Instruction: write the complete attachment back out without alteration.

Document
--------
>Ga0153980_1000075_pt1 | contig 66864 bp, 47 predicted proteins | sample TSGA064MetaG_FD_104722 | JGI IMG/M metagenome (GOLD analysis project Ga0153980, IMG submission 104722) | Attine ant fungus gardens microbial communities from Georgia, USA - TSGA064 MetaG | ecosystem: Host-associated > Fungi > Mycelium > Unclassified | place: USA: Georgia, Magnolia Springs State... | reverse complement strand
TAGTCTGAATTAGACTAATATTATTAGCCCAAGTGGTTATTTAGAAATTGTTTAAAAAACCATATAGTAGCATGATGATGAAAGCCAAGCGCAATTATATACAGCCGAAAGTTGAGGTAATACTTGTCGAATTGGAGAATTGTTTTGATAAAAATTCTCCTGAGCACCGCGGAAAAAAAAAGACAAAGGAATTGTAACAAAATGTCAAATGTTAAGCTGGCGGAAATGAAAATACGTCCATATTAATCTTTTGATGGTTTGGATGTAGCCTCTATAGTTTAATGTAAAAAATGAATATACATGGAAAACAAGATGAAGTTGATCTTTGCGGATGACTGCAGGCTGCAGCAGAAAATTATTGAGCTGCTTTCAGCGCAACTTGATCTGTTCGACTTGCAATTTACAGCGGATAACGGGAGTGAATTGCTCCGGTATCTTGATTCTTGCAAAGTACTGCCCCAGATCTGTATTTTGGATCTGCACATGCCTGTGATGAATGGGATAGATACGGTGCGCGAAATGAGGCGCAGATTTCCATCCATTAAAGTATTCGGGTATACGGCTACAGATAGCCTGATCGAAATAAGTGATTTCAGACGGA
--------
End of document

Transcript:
>Ga0153980_1000075_pt1 | contig 66864 bp, 47 predicted proteins | sample TSGA064MetaG_FD_104722 | JGI IMG/M metagenome (GOLD analysis project Ga0153980, IMG submission 104722) | Attine ant fungus gardens microbial communities from Georgia, USA - TSGA064 MetaG | ecosystem: Host-associated > Fungi > Mycelium > Unclassified | place: USA: Georgia, Magnolia Springs State... | reverse complement strand
TAGTCTGAATTAGACTAATATTATTAGCCCAAGTGGTTATTTAGAAATTGTTTAAAAAACCATATAGTAGCATGATGATGAAAGCCAAGCGCAATTATATACAGCCGAAAGTTGAGGTAATACTTGTCGAATTGGAGAATTGTTTTGATAAAAATTCTCCTGAGCACCGCGGAAAAAAAAAGACAAAGGAATTGTAACAAAATGTCAAATGTTAAGCTGGCGGAAATGAAAATACGTCCATATTAATCTTTTGATGGTTTGGATGTAGCCTCTATAGTTTAATGTAAAAAATGAATATACATGGAAAACAAGATGAAGTTGATCTTTGCGGATGACTGCAGGCTGCAGCAGAAAATTATTGAGCTGCTTTCAGCGCAACTTGATCTGTTCGACTTGCAATTTACAGCGGATAACGGGAGTGAATTGCTCCGGTATCTTGATTCTTGCAAAGTACTGCCCCAGATCTGTATTTTGGATCTGCACATGCCTGTGATGAATGGGATAGATACGGTGCGCGAAATGAGGCGCAGATTTCCATCCATTAAAGTATTCGGGTATACGGCTACAGATAGCCTGATCGAAATAAGTGATTTCAGACGGA